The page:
CHEYENNE — As protests and vigils over the police killing of black Minneapolis resident George Floyd continue across Wyoming and the country, the state’s largest school district is reaffirming its commitment to inclusive learning.
“To all our African American students, staff and community members: you matter. Black Lives Matter. We see you, and we support you,” read the statement the district released Friday morning.
“Laramie County School District 1 wants to reaffirm our commitment to welcoming all students from any background to our schools, and our commitment to provide students and staff a safe, respectful, civil environment for learning and teaching,” the statement continued.
“As a district, we have a responsibility to make sure we are doing our part to achieve racial justice and to continue fostering empathy and kindness. To that end, we provide counseling for children, professional development for staff, and this resource for parents to talk to their children about race, Parent Toolkit.”
But the district – whose student body is 2.4% black, 20.3% Hispanic and 60% white, while only about 7% of educators are Hispanic – has heard a fair amount of criticism over the past year from some in the community who question its sincerity.
In the spring of 2019, racist and homophobic flyers were found at McCormick Junior High. The district conducted its own investigation to see if the incident was isolated or part of a larger culture. The report is known to have uncovered “some” instances of bullying among McCormick students over time, and a failure by staff to properly investigate. One year later, however, the district is still litigating what information should be released, which has kept the report from public view.
Around the same time the McCormick incident happened, both LCSD1 Superintendent Boyd Brown and LCSD1 Board of Trustees Chairwoman Marguerite Herman refused to denounce white supremacy when asked by a Wyoming Tribune Eagle reporter.
Over the past year, the district has vocalized the steps it’s taking to create a more inclusive school climate. McCormick’s principal stepped down last year, and the new principal, Justin Conroy, is in the process of implementing a program called Networks of Support.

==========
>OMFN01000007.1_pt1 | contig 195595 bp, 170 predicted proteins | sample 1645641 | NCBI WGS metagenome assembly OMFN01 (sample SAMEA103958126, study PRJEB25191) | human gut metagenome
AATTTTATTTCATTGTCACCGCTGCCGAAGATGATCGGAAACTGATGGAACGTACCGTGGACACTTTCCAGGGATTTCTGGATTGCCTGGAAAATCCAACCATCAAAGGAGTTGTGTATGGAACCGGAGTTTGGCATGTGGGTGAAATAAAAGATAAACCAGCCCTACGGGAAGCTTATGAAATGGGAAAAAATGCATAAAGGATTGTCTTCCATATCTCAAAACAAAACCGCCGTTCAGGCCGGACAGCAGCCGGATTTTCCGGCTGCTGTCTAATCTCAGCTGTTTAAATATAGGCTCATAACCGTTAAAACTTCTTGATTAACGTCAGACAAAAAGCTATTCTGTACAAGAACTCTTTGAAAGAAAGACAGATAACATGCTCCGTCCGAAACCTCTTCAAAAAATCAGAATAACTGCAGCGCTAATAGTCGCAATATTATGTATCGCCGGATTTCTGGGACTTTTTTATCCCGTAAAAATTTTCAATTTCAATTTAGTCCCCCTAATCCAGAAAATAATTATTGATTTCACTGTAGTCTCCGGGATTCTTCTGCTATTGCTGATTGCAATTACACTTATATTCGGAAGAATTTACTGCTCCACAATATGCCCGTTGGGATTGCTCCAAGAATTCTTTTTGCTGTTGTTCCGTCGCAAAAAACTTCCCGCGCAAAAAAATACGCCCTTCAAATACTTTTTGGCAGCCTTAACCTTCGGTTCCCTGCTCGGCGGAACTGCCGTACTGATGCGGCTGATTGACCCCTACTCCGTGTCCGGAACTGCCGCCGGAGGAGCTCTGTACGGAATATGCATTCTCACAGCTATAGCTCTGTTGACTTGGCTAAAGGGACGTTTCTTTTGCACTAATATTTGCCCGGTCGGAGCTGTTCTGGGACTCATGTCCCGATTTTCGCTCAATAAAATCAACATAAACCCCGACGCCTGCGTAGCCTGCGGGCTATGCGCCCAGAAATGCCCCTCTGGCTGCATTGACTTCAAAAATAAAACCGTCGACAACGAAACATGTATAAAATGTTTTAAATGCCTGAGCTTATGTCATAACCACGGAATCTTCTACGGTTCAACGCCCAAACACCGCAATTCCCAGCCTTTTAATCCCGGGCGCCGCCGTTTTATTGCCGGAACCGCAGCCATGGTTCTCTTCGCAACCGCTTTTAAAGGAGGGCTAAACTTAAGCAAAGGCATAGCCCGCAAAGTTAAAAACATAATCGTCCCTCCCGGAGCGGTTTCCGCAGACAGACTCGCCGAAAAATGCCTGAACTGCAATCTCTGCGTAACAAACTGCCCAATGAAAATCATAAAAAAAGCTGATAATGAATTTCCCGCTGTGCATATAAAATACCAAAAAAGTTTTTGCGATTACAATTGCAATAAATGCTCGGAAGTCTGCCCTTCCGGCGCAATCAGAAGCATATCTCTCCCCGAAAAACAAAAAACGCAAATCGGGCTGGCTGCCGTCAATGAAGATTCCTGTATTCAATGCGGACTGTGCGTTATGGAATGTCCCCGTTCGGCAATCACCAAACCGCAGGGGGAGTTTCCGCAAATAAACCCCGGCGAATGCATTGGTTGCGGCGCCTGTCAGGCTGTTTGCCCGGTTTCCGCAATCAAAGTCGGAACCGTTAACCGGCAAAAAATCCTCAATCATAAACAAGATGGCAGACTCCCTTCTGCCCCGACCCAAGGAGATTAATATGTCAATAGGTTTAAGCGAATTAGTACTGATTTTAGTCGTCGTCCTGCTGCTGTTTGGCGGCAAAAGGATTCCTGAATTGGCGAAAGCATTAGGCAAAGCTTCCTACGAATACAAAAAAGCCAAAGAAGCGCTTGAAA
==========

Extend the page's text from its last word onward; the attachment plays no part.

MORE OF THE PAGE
The board also hired its first diversity facilitator, Patti Paredes, last fall, who works with teachers and administrators to foster inclusivity.
“We maintain an environment where students feel safe to learn and participate in their school community,” the district’s statement read, noting that it has revised its discipline definition of “abusive language” to include “intentional communication that directly attacks people on their race, ethnicity, national origin, religious affiliation, sexual orientation, sex, gender, gender identity, disability or disease. ... We strive to incorporate this commitment in everything we do, every day.”
But those changes haven’t quieted community members who say they still see racism and classism in Cheyenne’s schools.
In recent months, the LCSD1 Board of Trustees has also shouldered intense criticism from a group of community advocates who want to convert three of the seven at-large board seats to residence-area seats. Advocates argue it would create a more equitable district by allowing a more diverse pool of competitive candidates and, in theory, a more diverse board. At present, all of the board members are white, and none of them live in south Cheyenne, which is where the city’s highest concentration of Hispanic residents live.
Hundreds of people have signed a petition in favor of passing the proposal.
This was the second year in a row the board declined to advance the motion for a final vote. Those board members who have spoken out against the proposal say residence-area districts would undermine the board’s commitment to serve all children in the district.
At Monday’s school board meeting, numerous advocates called on the board to put the proposal back out for a 45-day public comment period and eventual final vote. That came a few days after hundreds of Cheyenne residents held a vigil at the Capitol in remembrance of George Floyd.
“Marguerite, we saw you at the vigil downtown. We appreciate you coming, but that simply is not enough,” Jalissa Fletcher, an organizer of the vigil, said to Herman during the public comment period of the board’s virtual meeting Monday, as she called on the board to revisit the proposal. “Patience can only last for a while; action is what we want.”
The board will host a virtual community meeting about the proposal from 6-8 p.m. June 18.